Japanese Devils (or Riben Guizi 日本鬼子) is a Japanese documentary about the war crimes committed by the Imperial Japanese Army between 1931 and 1945.[1] The documentary is a series of interviews with 14 Japanese veterans of the Second Sino-Japanese War who recount rape, massacres, bio-experiments, and cannibalism. The accuracy of these interviews is contested by Japanese nationalist critics.

Riben guizi
Directed byMinoru Matsui
Produced byMinoru Matsui, Ken'ichi Oguri
Written byMinoru Matsui (screenplay)
StarringYoshio Tsuchiya, Hakudo Nagatomi, Yoshio Shinozuka
Music byRyosuke Sato
CinematographyKen'ichi Oguri
Edited byMinoru Matsui
Release date
Running time
160 minutes

Minoru Matsui's inspiration for the film came after one of his original interviewees died. Feeling that it was his last chance to document the stories, he began the process of creating the documentary. Initial support was minimal, with all production companies showing no interest. The film did not gain any traction until it was entered into the Berlin Film Festival.[2]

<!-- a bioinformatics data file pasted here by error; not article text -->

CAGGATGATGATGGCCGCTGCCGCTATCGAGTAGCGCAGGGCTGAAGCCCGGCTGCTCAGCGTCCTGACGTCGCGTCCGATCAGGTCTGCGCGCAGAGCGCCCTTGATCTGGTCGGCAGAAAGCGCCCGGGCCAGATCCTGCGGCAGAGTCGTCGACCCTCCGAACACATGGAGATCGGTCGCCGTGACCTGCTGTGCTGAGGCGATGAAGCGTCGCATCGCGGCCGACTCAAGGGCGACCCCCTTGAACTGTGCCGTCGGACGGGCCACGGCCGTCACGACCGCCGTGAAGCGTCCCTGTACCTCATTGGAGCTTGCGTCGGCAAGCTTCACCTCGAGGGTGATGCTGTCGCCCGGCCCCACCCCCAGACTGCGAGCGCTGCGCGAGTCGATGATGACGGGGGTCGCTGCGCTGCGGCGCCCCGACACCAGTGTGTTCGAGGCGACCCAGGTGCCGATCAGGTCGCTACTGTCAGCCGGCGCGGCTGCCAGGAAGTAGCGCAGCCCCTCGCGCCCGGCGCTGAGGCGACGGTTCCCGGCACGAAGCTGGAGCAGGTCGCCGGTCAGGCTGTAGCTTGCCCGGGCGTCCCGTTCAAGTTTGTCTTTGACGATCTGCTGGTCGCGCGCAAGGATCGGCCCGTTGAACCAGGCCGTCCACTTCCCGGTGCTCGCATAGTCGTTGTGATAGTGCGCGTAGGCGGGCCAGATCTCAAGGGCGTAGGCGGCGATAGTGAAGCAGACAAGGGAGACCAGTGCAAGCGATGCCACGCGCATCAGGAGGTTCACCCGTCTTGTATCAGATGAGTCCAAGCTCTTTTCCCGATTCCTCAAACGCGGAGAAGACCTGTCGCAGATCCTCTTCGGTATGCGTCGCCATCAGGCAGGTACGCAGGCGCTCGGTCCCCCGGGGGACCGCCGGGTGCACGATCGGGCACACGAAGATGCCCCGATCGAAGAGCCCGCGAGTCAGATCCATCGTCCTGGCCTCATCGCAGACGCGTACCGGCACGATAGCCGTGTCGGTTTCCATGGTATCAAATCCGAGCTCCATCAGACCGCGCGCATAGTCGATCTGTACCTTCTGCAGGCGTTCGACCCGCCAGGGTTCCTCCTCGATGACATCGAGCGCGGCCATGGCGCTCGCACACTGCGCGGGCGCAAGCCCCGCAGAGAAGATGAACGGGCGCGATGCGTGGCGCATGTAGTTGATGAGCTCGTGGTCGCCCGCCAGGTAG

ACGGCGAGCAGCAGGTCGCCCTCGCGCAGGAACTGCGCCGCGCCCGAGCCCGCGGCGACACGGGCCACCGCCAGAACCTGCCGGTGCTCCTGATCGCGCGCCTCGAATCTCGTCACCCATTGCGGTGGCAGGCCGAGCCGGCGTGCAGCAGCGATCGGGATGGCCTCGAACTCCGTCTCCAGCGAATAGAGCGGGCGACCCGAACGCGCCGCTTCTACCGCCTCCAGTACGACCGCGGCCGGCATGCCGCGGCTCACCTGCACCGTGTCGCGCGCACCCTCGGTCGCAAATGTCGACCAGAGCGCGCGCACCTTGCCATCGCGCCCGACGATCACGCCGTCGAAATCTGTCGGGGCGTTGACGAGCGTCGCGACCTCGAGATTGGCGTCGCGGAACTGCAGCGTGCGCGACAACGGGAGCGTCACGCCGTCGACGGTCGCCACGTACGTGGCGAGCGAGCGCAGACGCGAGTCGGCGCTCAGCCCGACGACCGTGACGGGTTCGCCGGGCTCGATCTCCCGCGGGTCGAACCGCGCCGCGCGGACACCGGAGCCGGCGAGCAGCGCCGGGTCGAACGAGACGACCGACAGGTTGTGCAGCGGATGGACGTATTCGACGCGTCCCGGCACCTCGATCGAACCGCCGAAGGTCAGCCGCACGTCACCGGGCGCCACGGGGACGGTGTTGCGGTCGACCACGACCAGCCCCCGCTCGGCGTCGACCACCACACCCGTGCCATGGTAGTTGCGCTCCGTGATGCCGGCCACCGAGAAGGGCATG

The original title, Riben Guizi, is a Chinese phrase popular in the 1930s and 1940s used to express hatred for Japanese invaders.[1]


The 14 former soldiers interviewed in the film were ex-POWs of China and were subjected to "re-education" by the Chinese government in the Fushun War Criminals Management Centre. This caused critics to question the accuracy of the interviews.[3]

Japanese ultra-nationalists were reported to have issued threats against the content of the film.[4]

See alsoEdit


  1. ^ a b Oguri, Ken'ichi (2001). "Filmmakers Matsui Minoru and Oguri Ken'ichi Discuss 'Japanese Devils". AsiaSociety. Retrieved 24 March 2016.
  2. ^ Kajimoto, Masato (23 April 2002). "Japanese Devils Shed Light on a Dark past". CNN. Hong Kong, China: Cable News Network. Retrieved 24 March 2016.
  3. ^ Mark Schilling (December 5, 2001). "Face to face with Imperial evil". Japan Times. Retrieved 2008-01-17.
  4. ^ Heazle, Michael; Knight, Nick (2007). China-Japan Relations in the Twenty-first Century: Creating a Future Past?. Cheltenham, UK: Edward Elgar Publishing. p. 247. ISBN 978-1-78195-623-6.

External linksEdit